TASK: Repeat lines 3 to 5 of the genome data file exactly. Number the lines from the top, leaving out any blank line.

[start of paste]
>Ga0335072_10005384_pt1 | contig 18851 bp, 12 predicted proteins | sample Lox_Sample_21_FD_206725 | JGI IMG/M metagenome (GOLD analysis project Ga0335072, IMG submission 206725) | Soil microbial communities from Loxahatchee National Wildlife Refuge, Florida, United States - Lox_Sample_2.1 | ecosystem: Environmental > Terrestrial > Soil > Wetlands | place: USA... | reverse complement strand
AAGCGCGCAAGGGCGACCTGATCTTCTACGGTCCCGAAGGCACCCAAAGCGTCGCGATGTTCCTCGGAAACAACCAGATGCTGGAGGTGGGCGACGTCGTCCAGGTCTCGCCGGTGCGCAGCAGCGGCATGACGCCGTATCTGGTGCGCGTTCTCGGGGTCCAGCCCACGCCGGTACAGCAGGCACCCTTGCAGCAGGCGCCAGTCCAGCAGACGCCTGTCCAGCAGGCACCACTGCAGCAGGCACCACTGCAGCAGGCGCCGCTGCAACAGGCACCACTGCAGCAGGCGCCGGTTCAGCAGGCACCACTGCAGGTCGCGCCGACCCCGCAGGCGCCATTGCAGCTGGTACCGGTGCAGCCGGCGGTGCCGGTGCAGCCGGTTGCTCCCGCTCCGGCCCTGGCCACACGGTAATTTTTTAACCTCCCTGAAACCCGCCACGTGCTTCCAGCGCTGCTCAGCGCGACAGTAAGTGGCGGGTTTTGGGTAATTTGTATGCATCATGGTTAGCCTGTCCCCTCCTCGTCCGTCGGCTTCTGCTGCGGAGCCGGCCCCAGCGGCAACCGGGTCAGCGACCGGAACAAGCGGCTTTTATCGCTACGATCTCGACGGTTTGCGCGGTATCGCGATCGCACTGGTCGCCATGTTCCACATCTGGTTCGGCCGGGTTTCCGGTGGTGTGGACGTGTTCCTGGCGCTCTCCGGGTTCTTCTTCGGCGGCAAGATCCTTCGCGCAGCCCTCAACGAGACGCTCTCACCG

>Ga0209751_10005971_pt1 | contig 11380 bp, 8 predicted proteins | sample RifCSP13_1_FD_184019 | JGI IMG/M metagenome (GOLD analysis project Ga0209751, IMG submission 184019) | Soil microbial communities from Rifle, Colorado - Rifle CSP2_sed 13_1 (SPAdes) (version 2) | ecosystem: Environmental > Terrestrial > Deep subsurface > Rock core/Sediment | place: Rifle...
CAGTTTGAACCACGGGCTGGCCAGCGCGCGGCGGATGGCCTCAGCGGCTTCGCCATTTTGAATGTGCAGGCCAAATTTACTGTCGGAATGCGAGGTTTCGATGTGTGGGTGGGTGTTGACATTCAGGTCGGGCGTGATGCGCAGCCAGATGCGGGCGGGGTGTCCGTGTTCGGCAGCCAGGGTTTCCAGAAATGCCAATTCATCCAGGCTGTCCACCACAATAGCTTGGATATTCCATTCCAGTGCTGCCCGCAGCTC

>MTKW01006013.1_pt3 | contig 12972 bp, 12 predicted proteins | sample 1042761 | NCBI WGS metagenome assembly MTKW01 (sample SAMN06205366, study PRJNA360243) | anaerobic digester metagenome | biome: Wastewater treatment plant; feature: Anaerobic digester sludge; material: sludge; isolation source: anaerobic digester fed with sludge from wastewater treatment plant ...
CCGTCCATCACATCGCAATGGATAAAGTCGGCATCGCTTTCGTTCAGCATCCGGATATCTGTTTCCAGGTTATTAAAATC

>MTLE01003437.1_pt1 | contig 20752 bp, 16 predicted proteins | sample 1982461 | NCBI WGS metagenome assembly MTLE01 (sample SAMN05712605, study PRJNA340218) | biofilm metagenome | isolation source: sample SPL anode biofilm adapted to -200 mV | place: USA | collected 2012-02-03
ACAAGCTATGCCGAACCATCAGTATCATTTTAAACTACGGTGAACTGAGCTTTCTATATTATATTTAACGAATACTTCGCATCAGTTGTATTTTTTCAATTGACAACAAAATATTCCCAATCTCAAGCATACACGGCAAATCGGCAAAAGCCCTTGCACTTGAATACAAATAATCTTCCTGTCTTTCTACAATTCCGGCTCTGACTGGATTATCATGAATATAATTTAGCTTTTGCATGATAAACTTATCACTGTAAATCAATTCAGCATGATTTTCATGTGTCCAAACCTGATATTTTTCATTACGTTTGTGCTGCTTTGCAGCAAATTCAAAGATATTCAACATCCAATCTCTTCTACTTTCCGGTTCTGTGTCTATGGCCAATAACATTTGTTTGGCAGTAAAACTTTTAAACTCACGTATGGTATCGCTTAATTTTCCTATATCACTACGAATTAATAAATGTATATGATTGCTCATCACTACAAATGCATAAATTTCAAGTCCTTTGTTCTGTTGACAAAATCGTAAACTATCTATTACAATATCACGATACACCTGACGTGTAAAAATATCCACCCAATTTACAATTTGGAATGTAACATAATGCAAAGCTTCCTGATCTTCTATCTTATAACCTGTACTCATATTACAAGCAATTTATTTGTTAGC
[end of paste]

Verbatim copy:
>Ga0209751_10005971_pt1 | contig 11380 bp, 8 predicted proteins | sample RifCSP13_1_FD_184019 | JGI IMG/M metagenome (GOLD analysis project Ga0209751, IMG submission 184019) | Soil microbial communities from Rifle, Colorado - Rifle CSP2_sed 13_1 (SPAdes) (version 2) | ecosystem: Environmental > Terrestrial > Deep subsurface > Rock core/Sediment | place: Rifle...
CAGTTTGAACCACGGGCTGGCCAGCGCGCGGCGGATGGCCTCAGCGGCTTCGCCATTTTGAATGTGCAGGCCAAATTTACTGTCGGAATGCGAGGTTTCGATGTGTGGGTGGGTGTTGACATTCAGGTCGGGCGTGATGCGCAGCCAGATGCGGGCGGGGTGTCCGTGTTCGGCAGCCAGGGTTTCCAGAAATGCCAATTCATCCAGGCTGTCCACCACAATAGCTTGGATATTCCATTCCAGTGCTGCCCGCAGCTC

>MTKW01006013.1_pt3 | contig 12972 bp, 12 predicted proteins | sample 1042761 | NCBI WGS metagenome assembly MTKW01 (sample SAMN06205366, study PRJNA360243) | anaerobic digester metagenome | biome: Wastewater treatment plant; feature: Anaerobic digester sludge; material: sludge; isolation source: anaerobic digester fed with sludge from wastewater treatment plant ...